Do you need a marking and feedback time-saving toolkit?
No teacher wants to be staying late at work or bringing piles of books home yet we so often do. We do this because we care about doing our job well and many of us set unrealistic expectations of what a good teacher looks like.
We know that our long to-do list will never let up and there will always be more to add to the pile. December has arrived and the Christmas fair and carol concert are all-consuming, so now is the moment to ensure you are using all the tricks in your time management toolkit.
And where do you most need to save time? For many teachers if not all, it’s marking and feedback.
Below you will find some key ways that you can save time on marking and feedback. They may be familiar to you as a Teacher Toolkit reader – we are a vocal ambassador of all the techniques – but here they are all in one place as a reminder and handy reference tool this season of Christmas cheer and end of term marking!
1. Live marking
Switch your mindset from marking after the lesson to marking within the lesson.
Grab that marking pen/highlighter and move around the classroom, spending just a few minutes with each student giving them verbal and written feedback. Highlight a question, underline an error or ask them to explain something further. You are then able to catch any misunderstandings quickly, and move on students who need it.
This technique has the added bonus of meaning some of the work is marked before the end of the lesson!
Read more about live marking here.
2. Marking codes
If your school has them, use them. If you don’t have a set of marking code, create one!
Used correctly, they’re great for cutting down unnecessary teacher comments when a simple letter in a circle will do. Students will need to think about what the code means and identify where they need to edit. If you put the code in the margin, students won’t know where the error is and they will need to hunt for it. But for goodness sake, don’t make it a formal policy and ‘bash teachers over the head’ if they’re not using it.
There’s a useful marking code in this #1MinCPD blog.
3. The power of the highlighter
I use a pink highlighter to indicate something which has been done well and a green highlighter for areas which could be improved. We call this ‘tickled pink’ and ‘green for growth’.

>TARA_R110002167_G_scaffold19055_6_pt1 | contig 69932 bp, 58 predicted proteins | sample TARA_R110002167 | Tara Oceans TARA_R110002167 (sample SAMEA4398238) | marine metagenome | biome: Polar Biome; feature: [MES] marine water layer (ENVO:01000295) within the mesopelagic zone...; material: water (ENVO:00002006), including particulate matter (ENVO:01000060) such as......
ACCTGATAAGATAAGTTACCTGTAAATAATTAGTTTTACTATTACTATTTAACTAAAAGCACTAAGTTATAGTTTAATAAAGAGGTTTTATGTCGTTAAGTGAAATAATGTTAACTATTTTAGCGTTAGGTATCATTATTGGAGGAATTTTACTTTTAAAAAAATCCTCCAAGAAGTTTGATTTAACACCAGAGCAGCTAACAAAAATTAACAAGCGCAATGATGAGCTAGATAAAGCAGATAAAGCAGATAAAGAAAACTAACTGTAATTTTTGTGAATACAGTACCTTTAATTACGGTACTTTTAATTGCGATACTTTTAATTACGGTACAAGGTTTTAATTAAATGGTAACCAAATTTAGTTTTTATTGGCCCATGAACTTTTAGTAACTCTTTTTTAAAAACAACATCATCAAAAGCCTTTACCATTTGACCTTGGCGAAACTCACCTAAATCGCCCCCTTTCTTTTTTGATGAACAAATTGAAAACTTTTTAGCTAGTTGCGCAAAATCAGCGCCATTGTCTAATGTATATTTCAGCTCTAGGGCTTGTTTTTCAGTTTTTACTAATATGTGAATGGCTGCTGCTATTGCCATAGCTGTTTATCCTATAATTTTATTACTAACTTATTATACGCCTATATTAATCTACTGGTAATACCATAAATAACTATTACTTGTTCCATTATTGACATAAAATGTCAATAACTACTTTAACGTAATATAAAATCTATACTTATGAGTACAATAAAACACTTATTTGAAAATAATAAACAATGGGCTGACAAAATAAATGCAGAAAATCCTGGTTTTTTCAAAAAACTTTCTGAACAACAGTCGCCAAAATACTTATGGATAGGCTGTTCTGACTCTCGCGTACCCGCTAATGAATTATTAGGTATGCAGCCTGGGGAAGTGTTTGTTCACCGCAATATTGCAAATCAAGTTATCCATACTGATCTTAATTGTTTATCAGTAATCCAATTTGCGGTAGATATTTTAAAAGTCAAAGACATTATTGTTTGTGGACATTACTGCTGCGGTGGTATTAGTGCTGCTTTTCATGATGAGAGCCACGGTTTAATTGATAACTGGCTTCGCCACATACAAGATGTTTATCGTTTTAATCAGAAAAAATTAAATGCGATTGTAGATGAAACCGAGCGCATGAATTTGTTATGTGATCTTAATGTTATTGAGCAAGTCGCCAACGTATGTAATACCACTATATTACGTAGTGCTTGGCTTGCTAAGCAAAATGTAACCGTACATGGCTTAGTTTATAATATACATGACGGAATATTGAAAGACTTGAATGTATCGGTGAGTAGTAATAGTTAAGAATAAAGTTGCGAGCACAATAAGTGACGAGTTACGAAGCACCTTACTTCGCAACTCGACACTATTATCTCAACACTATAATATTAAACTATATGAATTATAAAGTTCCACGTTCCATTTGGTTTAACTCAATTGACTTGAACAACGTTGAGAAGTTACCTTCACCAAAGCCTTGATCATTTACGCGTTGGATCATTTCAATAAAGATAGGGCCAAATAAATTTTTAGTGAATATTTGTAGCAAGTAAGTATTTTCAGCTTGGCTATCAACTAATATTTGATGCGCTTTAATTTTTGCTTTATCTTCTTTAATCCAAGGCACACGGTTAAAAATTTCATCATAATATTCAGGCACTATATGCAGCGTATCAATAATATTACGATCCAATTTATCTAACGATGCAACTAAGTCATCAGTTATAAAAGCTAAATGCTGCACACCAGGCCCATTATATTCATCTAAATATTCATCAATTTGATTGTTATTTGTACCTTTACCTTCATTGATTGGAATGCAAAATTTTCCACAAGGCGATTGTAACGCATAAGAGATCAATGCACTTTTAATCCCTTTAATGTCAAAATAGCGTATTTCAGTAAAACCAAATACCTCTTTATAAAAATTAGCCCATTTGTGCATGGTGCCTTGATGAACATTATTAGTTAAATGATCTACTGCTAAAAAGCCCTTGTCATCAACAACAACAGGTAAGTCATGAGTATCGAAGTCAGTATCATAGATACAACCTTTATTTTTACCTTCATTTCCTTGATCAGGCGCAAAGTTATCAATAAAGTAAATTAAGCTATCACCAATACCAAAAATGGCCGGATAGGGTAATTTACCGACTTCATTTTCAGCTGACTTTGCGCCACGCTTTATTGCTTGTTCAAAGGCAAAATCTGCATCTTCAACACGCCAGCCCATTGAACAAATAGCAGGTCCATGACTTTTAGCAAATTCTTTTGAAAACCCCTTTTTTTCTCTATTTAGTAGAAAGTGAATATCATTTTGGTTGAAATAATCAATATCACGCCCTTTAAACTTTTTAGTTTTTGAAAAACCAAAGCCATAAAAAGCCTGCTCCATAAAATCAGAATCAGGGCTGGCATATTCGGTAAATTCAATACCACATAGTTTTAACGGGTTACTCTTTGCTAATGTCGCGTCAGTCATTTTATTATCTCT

This is not a new concept but it is a great time saver – some colleagues use it another way to say ‘Pink Think’ and ‘Green Great’.
Focus your marking on the learning question/learning objective and highlight away. You probably only need one or two minutes for this per book. The idea is that it doesn’t take you long to assess if they have achieved the objective but it’ll make your students work hard in response. Why? They need to respond to why you’ve highlighted something pink as well as why you’ve highlighted something in green.
There are tips about using a highlighter, and many more marking and feedback time-saving tips here.
Don’t forget the yellow box either!
4. Verbal feedback
Whether your school expects you to write ‘VF’ every time you give verbal feedback or not, there is great power in the process of giving this type of feedback. For a start, it’s quick. Realistically, you could give verbal feedback to most of the students in your class within a lesson, depending on how much feedback you’re giving. Assuming then that the students listen to that feedback, act upon it, and adapt accordingly, you should see evidence of that feedback in action on the page.
5. DIRT in the classroom
Dedicated Improvement and Reflection Time or DIRT is a great little acronym for an allotted amount of time spent on reflection and editing. Please ensure this is planned into your curriculum time and not a fancy gimmick or add-on to keep students busy. We use a different colour when we DIRT and it’s becoming a habit that the students now ‘DIRT’ before we finish a lesson. I frequently have whole lessons set aside for DIRT or start the lesson off with it. It’s planned to help students focus on improvements.
You don’t need to ‘deep’ mark every piece of work. Triple-Marking has been quashed! Over the term, prioritise one or two pieces of work which need more time than the others. For those pieces, use your marking codes, live marking, verbal feedback and spend a bit of time after the lesson completing the marking.
Remember, get your students working hard for their progression. They should be spending more time on reflection and editing than you did on marking their work and they are responsible for progressing their learning.
Now go get those highlighters, grab your marking code policy, and claim back your evenings!
See also 5 Marking Tips For Teachers.